When the adversaries of Judah and Benjamin heard that the returned exiles were building a temple to the Lord, the God of Israel,
they approached Zerubbabel and the heads of families and said to them, "Let us build with you, for we worship your God as you do, and we have been sacrificing to him ever since the days of King Esar-haddon of Assyria who brought us here."
But Zerubbabel, Jeshua, and the rest of the heads of families in Israel said to them, "You shall have no part with us in building a house to our God; but we alone will build to the Lord, the God of Israel, as King Cyrus of Persia has commanded us."
Then the people of the land discouraged the people of Judah, and made them afraid to build,
and they bribed officials to frustrate their plan throughout the reign of King Cyrus of Persia and until the reign of King Darius of Persia.
In the reign of Ahasuerus, in his accession year, they wrote an accusation against the inhabitants of Judah and Jerusalem.
And in the days of Artaxerxes, Bishlam and Mithredath and Tabeel and the rest of their associates wrote to King Artaxerxes of Persia; the letter was written in Aramaic and translated. a8
Rehum the royal deputy and Shimshai the scribe wrote a letter against Jerusalem to King Artaxerxes as follows
(then Rehum the royal deputy, Shimshai the scribe, and the rest of their associates, the judges, the envoys, the officials, the Persians, the people of Erech, the Babylonians, the people of Susa, that is, the Elamites,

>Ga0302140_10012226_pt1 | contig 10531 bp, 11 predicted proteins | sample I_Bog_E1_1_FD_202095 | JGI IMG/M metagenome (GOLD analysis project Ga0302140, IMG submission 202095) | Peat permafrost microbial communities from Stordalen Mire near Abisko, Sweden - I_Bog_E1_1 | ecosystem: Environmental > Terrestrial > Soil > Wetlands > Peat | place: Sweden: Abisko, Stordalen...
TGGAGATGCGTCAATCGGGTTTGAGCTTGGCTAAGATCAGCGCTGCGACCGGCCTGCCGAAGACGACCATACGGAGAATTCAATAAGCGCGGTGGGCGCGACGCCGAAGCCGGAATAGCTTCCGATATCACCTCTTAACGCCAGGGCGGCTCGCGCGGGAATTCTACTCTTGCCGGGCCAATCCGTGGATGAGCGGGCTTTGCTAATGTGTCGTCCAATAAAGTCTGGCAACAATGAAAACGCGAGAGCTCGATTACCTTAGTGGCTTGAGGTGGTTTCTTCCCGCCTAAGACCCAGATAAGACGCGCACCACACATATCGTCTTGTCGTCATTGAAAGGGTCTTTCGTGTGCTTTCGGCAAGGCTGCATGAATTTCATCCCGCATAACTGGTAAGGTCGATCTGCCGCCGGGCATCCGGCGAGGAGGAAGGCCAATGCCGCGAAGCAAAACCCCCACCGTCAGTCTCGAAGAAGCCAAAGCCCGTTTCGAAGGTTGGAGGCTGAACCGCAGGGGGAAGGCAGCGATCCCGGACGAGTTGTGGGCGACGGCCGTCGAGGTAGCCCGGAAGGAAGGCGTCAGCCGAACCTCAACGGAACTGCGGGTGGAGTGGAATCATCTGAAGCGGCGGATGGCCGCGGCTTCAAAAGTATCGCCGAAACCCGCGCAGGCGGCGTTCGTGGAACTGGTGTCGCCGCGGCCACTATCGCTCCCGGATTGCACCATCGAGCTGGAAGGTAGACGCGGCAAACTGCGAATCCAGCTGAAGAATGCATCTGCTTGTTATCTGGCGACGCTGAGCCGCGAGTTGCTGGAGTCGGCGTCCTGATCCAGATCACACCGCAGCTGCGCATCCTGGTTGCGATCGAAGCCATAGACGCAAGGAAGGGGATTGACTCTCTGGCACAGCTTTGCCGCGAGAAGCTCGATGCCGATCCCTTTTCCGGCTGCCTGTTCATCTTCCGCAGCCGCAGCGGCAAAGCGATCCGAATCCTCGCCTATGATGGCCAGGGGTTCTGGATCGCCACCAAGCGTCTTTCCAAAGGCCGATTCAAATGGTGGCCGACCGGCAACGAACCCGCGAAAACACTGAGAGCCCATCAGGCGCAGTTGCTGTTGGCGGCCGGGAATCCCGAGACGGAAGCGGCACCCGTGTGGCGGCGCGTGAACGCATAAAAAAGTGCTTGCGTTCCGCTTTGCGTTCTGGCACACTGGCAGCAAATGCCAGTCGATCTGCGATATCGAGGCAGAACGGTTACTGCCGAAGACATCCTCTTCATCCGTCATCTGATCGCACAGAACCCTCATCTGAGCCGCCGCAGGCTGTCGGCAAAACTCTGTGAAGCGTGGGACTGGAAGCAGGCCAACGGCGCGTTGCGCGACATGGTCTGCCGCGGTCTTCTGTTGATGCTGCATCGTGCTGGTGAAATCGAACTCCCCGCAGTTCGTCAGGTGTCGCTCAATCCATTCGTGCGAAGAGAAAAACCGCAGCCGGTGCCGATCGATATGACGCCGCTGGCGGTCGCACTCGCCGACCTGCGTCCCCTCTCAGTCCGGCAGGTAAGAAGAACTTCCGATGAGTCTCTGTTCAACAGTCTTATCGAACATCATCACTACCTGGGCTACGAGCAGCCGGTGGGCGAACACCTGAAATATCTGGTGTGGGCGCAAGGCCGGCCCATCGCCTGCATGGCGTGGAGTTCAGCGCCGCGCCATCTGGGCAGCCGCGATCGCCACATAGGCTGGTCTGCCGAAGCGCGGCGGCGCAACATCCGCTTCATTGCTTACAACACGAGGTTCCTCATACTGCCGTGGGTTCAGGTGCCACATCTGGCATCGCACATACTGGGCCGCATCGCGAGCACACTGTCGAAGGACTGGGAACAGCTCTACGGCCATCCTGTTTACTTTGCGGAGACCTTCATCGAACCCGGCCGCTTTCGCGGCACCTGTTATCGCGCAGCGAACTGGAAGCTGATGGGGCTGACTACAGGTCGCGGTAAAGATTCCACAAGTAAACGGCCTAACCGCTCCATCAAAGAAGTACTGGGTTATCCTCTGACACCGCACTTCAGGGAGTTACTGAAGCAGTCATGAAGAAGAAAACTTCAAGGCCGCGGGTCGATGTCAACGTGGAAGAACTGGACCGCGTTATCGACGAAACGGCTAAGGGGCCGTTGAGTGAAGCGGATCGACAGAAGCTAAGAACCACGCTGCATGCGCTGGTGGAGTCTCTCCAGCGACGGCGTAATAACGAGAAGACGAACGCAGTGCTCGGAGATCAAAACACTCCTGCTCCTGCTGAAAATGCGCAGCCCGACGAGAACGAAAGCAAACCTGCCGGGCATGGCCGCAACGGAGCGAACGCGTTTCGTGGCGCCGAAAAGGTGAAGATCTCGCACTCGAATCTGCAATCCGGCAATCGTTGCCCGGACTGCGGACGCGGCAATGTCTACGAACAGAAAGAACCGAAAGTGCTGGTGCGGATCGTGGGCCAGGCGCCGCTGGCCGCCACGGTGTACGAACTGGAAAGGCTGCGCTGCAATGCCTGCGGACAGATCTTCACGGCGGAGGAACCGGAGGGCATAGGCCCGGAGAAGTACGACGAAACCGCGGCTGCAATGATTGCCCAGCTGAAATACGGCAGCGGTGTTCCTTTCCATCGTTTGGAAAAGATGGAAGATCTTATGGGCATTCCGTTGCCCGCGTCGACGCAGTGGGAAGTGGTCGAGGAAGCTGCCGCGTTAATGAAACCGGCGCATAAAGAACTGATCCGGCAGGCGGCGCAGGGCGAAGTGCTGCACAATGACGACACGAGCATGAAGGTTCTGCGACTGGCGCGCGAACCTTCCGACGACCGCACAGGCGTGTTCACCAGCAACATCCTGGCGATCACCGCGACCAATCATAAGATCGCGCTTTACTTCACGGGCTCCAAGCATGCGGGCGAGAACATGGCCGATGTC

and the rest of the nations whom the great and noble Osnappar deported and settled in the cities of Samaria and in the rest of the province Beyond the River wrote—and now
this is a copy of the letter that they sent): "To King Artaxerxes: Your servants, the people of the province Beyond the River, send greeting. And now
may it be known to the king that the Jews who came up from you to us have gone to Jerusalem. They are rebuilding that rebellious and wicked city; they are finishing the walls and repairing the foundations.
Now may it be known to the king that, if this city is rebuilt and the walls finished, they will not pay tribute, custom, or toll, and the royal revenue will be reduced.
Now because we share the salt of the palace and it is not fitting for us to witness the king's dishonor, therefore we send and inform the king,
so that a search may be made in the annals of your ancestors. You will discover in the annals that this is a rebellious city, hurtful to kings and provinces, and that sedition was stirred up in it from long ago. On that account this city was laid waste.
We make known to the king that, if this city is rebuilt and its walls finished, you will then have no possession in the province Beyond the River."
The king sent an answer: "To Rehum the royal deputy and Shimshai the scribe and the rest of their associates who live in Samaria and in the rest of the province Beyond the River, greeting. And now
the letter that you sent to us has been read in translation before me.
So I made a decree, and someone searched and discovered that this city has risen against kings from long ago, and that rebellion and sedition have been made in it.
Jerusalem has had mighty kings who ruled over the whole province Beyond the River, to whom tribute, custom, and toll were paid.
Therefore issue an order that these people be made to cease, and that this city not be rebuilt, until I make a decree.
Moreover, take care not to be slack in this matter; why should damage grow to the hurt of the king?"
Then when the copy of King Artaxerxes' letter was read before Rehum and the scribe Shimshai and their associates, they hurried to the Jews in Jerusalem and by force and power made them cease.
At that time the work on the house of God in Jerusalem stopped and was discontinued until the second year of the reign of King Darius of Persia.
New Revised Standard Version Bible, copyright 1989, Division of Christian Education of the National Council of the Churches of Christ in the United States of America. Used by permission. All rights reserved. (New Revised Standard w/ Apocrypha)